Methods used by the NACA engineers in the design and hands-on-paper analysis of the series 6 airfoils, were not overly complex and wonderful. Every Joukowski airfoil may be developed in a process using three circles, namely, the basis circle (centered on the y-axis and known principally as the unit circle), the transform circle, and a resulting invert circle. The basis circle simply establishes the relationship of the line of centers used in the transformation. If this line is inclined, the transformation result is a cambered airfoil. If the basis circle is transformed onto itself, the result is the camber line of the airfoil. However, if the center of the basis circle is at the origin and that of the transform circle offset adjacently on the abscissa, the resulting airfoil is uncambered and symmetrical. The approach taken by the NACA in developing the series 6 wing sections was similar, namely, to simply distort the shape of the transform circle and map it back onto the basis circle to obtain a symmetrical airfoil. This process is termed mapping the near circle onto the unit circle. When this is done, the functional relationship regarding the angular distortion and difference in shape of the near circle relative to the unit circle, can be used in a relatively simple expression defining the ratio of the fluid velocity at the airfoil surface, to that of the free-stream velocity some distance away. In this way, desirable characteristics of the velocity distribution could be derived for enhancement of laminar flow.

After the end of the Second World War, for this type of airfoil design work there were no electronic computers readily available for perhaps more than 20 years. In the United States, the NACA laminar wing sections were used on many general aviation aircraft, and ultimately used in the perfected design of the Sisu-1A, a high performance sailplane. However, after 1950 the methods used by the two German engineers are of particular interest as they are relevant to the posted question. Both of these engineers were interested in the optimized design of laminar airfoils for high-performance soaring flight, and for applications in general aviation aircraft. They were well aware of the methods used by the NACA in developing the series 6 airfoils. The interests of Richard Eppler were in the understanding how to control turbulent separation and optimize the airfoil design for minimum drag. Eppler was also interested in calculating the drag of an airfoil based upon an adequate understanding of turbulence and flow separation. His work, although relatively obscure in the post-war period for nearly 20 years, became very highly regarded and well known in applications for high performance sailplanes and aircraft. Although Eppler was well published, his work did not step into the forefront until after 1975. At about this time, with the help of associations in the United States (particularly with NASA), Eppler transferred his methods to digital computation. His principal work in airfoil design, nevertheless, was based on the mainstay of conformal mapping derived from modifications to the Joukowski transformation, and consequent desired results to the airfoil shape in order to optimize the velocity distribution and airfoil design. Although a practicing aeronautical engineer in the early portion of his career, Eppler ultimately joined the faculty of the University of Stuttgart.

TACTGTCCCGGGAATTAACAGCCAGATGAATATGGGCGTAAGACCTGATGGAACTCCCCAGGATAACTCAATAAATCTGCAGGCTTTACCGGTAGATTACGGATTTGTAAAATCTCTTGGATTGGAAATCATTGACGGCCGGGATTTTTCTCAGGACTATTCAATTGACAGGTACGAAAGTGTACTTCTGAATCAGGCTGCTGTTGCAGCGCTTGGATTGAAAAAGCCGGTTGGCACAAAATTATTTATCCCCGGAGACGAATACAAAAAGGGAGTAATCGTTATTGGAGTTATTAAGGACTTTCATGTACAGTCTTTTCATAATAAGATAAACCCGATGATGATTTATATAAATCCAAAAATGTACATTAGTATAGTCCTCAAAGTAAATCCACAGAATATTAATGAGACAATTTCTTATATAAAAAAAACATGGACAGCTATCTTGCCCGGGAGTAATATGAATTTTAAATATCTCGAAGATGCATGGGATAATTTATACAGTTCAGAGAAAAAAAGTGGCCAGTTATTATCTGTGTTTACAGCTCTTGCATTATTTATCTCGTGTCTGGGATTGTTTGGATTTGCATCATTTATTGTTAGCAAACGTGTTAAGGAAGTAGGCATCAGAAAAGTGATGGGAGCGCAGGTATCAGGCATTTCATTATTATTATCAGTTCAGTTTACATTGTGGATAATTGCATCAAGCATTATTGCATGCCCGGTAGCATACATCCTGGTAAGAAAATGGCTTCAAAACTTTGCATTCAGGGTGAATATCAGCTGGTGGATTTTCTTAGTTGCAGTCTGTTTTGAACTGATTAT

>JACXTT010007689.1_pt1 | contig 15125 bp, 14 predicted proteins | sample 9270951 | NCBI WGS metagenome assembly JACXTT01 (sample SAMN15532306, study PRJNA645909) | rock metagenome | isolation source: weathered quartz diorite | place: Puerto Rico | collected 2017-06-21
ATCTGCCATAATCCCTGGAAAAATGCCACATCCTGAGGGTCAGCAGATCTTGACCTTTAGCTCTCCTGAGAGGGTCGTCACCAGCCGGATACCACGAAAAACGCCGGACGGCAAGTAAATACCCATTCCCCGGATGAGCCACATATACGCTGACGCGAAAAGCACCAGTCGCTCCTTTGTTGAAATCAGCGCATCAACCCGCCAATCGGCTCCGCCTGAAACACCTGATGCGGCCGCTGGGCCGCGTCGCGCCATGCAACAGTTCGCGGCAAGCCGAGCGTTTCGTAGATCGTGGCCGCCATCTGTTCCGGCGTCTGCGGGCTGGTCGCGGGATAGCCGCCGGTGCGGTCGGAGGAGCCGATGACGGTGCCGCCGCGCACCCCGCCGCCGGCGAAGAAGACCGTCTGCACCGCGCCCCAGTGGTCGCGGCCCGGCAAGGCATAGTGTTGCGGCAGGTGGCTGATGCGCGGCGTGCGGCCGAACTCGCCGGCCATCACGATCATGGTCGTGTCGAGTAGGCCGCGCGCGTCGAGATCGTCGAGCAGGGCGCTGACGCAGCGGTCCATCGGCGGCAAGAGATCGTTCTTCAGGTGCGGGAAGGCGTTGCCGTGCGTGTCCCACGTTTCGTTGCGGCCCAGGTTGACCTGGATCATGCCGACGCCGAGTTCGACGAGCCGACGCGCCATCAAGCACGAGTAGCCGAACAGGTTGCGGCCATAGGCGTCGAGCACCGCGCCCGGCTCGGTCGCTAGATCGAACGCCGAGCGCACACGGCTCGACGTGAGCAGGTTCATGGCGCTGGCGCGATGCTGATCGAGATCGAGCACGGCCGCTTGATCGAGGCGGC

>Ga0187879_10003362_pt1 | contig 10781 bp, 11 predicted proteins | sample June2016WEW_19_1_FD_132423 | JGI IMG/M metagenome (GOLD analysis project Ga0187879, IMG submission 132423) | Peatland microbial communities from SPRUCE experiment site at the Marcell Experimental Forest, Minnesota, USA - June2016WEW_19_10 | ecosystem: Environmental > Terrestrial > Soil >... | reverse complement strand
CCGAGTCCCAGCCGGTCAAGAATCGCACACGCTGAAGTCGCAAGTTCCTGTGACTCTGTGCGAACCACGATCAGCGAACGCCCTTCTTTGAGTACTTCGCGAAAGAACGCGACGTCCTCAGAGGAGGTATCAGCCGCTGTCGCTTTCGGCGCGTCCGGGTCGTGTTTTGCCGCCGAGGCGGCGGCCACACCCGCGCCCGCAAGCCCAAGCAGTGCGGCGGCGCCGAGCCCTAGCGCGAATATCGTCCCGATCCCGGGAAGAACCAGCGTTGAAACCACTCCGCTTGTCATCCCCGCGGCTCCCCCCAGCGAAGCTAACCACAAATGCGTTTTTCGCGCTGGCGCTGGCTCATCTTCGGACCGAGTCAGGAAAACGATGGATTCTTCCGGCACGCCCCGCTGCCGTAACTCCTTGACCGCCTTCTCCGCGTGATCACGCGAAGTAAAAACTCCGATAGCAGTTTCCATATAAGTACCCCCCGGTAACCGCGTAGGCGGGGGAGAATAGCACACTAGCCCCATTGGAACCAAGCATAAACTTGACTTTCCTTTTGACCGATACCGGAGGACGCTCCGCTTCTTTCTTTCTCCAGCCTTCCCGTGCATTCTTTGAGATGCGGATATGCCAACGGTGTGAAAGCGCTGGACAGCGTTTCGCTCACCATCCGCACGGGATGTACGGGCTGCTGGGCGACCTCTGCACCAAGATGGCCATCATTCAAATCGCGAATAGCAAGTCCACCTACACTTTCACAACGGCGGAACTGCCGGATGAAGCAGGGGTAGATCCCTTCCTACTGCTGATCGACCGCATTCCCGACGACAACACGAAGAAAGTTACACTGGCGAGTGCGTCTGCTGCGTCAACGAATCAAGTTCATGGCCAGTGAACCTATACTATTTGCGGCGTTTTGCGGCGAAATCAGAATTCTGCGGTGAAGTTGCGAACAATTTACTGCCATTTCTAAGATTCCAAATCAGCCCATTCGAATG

F X Wortmann, a contemporary of Eppler, became much more well known and in the forefront of airfoil design in the post-war period from the early 1950s and into the 1980s. His interests were also in turbulent separation and optimization of laminar flow in airfoil design. From the very beginning of Wortmann’s work, he understood the dynamics of boundary-layer separation and the need to appropriately shape the airfoil to control the velocity profile and boundary-layer separation. Wortmann became director of the Institute for Aerodynamics and Gas Dynamics at the University of Stuttgart. His most well-known work was in the development of low-drag airfoils for high-performance sailplanes. An apparent fundamental aspect of Wortmann’s airfoil-design work was in the modification of the Joukowski profile for conformance of the profile velocity distribution to meet specified objectives regarding laminar flow and turbulent separation.

Is the Joukowski transformation still used today? The answer is yes. Aspects of airfoil design, particularly for low-speed, high-performance aircraft, are reliant on the use of the method, and variations of it, to achieve desired results.

• It may be worth citing some sources for all this. Feb 22 at 9:50